Remember this from 2010?
It’s happening right now with bridges and tolling.
Remember this from 2010?
It’s happening right now with bridges and tolling.
Wondering why 99.9999% of comments never see the light of day?
Here’s an example, fresh from the WAVE3 story about Kentucky Kingdom:
Bwaaha haha — told ya there Koch family — waste of time and money even if you get it up and going the “Hood Rats” will ruin it for everybody — it will never be like Holiday World — to “Urban” that is why Holiday World is so successful it’s not close enough for the Hood Rats to go to very easily
Rather than show the world that most people leaving comments have limited brain function? It’s best to keep commenting at a minimum.
We recently rolled our eyes hardcore at a story A Kentucky Newspaper ran about Louisville Metro Animal Services. Primarily because the author of the story didn’t bother checking any fact or figure they were provided by Justin Scally, Margaret Brosko and Sadiqa Reynolds.
Seems we weren’t the only ones who rolled our eyes.
A former LMAS employee wrote to the paper and the author with actual figures and information from LMAS. Naturally, they received no response. So we’re publishing the letter in its entirety. Not even going to hide part of it behind a jump link.
I am writing about the article Sheldon Shafer wrote in the Courier Journal online edition of May 11, 2012. There were several inaccuracies that I feel you should be aware of.
Mr. Shafer states that “new director Justin Scally has greatly reduced the percentage of euthanasia of animals taken in by the shelter, while increasing the percentage of adoptions or transfer of animals to other animal-care groups, the figures show.”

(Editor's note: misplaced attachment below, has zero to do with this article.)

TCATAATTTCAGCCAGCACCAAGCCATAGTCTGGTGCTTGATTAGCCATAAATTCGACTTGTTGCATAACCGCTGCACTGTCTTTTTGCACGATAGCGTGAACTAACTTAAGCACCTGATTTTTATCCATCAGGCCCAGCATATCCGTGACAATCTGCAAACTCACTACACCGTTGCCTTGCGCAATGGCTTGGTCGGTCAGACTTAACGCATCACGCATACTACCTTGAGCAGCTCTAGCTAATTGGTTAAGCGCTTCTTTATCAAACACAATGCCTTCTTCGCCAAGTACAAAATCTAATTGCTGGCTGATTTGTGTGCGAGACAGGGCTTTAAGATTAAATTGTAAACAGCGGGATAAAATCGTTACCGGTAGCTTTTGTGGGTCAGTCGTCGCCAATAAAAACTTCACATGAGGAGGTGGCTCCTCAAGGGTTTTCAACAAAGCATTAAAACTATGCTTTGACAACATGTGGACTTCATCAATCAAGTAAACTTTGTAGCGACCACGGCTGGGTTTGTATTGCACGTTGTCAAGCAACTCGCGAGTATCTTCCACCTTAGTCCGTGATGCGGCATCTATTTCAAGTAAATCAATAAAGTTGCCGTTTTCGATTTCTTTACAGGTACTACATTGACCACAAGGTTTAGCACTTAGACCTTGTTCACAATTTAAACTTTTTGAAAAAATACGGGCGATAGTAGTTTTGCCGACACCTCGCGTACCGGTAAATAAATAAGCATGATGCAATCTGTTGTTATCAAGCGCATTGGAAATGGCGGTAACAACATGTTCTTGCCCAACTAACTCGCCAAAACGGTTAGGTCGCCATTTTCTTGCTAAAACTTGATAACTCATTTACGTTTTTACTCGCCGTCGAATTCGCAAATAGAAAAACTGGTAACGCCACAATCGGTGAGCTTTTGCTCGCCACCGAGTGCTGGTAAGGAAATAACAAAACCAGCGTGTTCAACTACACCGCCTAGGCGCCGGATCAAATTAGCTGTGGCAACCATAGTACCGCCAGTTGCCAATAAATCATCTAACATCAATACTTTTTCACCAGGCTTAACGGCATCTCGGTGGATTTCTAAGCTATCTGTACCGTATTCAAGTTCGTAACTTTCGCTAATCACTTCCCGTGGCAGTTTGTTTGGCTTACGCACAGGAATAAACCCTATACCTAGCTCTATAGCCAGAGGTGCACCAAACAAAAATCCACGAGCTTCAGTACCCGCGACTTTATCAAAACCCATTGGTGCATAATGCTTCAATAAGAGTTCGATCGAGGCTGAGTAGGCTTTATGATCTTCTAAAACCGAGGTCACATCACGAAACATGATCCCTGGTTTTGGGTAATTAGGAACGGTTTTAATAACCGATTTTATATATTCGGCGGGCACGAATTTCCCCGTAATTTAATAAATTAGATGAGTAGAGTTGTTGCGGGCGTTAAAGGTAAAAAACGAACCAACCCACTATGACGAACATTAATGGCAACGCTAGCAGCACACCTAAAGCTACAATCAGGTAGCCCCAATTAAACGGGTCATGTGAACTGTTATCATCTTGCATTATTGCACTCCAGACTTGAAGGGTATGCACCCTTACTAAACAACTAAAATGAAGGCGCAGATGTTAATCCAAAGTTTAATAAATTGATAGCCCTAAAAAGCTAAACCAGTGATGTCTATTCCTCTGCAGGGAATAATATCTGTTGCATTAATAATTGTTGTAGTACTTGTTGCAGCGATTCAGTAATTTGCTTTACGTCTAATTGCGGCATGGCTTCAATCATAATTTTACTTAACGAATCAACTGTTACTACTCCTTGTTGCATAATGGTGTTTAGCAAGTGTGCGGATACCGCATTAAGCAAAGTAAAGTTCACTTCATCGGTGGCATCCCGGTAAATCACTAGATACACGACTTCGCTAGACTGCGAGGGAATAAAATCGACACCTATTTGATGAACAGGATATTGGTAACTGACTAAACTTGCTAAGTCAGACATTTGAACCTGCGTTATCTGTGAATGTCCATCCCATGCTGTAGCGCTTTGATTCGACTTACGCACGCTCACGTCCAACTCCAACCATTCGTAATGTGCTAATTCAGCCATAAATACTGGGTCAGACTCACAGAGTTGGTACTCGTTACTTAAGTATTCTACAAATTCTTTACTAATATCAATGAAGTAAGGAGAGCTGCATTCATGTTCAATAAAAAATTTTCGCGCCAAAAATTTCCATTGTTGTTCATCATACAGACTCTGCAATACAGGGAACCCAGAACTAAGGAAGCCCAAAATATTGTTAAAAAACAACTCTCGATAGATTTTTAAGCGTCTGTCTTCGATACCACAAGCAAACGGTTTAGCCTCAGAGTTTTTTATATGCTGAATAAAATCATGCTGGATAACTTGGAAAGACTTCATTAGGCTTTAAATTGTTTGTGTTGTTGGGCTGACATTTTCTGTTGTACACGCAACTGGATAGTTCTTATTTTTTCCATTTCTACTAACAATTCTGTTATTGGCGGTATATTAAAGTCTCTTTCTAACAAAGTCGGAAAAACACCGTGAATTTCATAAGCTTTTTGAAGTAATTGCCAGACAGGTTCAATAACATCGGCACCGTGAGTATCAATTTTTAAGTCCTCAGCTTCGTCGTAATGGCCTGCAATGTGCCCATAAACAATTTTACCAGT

Mr. Scally has stated he prefers to use similar months for comparison purposes. Therefore, if we compare the first quarter of 2011 to the same quarter of 2012, euthanasia is down by only 2%, if you compare the number of animals euthanized to the number of animals brought into the shelter. In Jan, Feb, March and April of 2011, 3,690 animals came into LMAS and of that number, 1,369 were euthanized. In Jan, Feb, March and April of 2012, 2,904 animals were brought into the shelter and 1,026 were euthanized.
In my opinion, 2% is not a “great reduction.”
As for “increasing the percentage of adoptions,” the statistics show that for the first four months of 2011, 652 animals were adopted from LMAS. Of that number, 52 were returned for a total of 600 adopted. For the same period in 2012, a total of 739 were adopted and 69 were returned for a total of 670 total adoptions. This increase of 70 adoptions in a four month period equals less than 1 additional adoption per day. This, despite having two more full time adoption personnel at Animal House in 2012 than in 2011.
The reduction in the number of animals received by the shelter is significant but the increase in adoptions is not. When the shelter boasts of increasing the percentage of adoptions, they fail to mention this increase is primarily due to the decrease in their intake numbers. The actual number of adoptions performed has barely changed. If anything, it shows that productivity has actually decreased as there are fewer animals to care for (reduced intake), more staff and an almost imperceptible increase in adoptions.
As far as transfers to other animal rescue groups is concerned, the figures for the first quarter of this year show a decrease to those of the same quarter last year. In Jan, Feb, March and April of 2011, 915 animals were transferred to rescue groups compared to 777 for the same period in 2012. It should be noted that LMAS was recently removed from Petsmart charities Rescue Waggin program after participating for only five months. Rescue Waggin is a rescue program that had the capacity to take up to 90 animals a month out of LMAS to safety in No Kill shelters in the eastern part of the country. Despite a significant amount of publicity when the program began, the loss of this program wasn’t announced by any LMAS staff person, including their own Communication Specialist.
I am not sure what figures Mr. Sheldon used to make the calculations used for this article, but the figures I’m quoting came from LMAS through an open records request. I will be pleased to share these with you if you would like to examine them yourself.
After confirming the above, I am confident you will want to give your readers a revised analysis in order to maintain the journalistic integrity of the Courier Journal.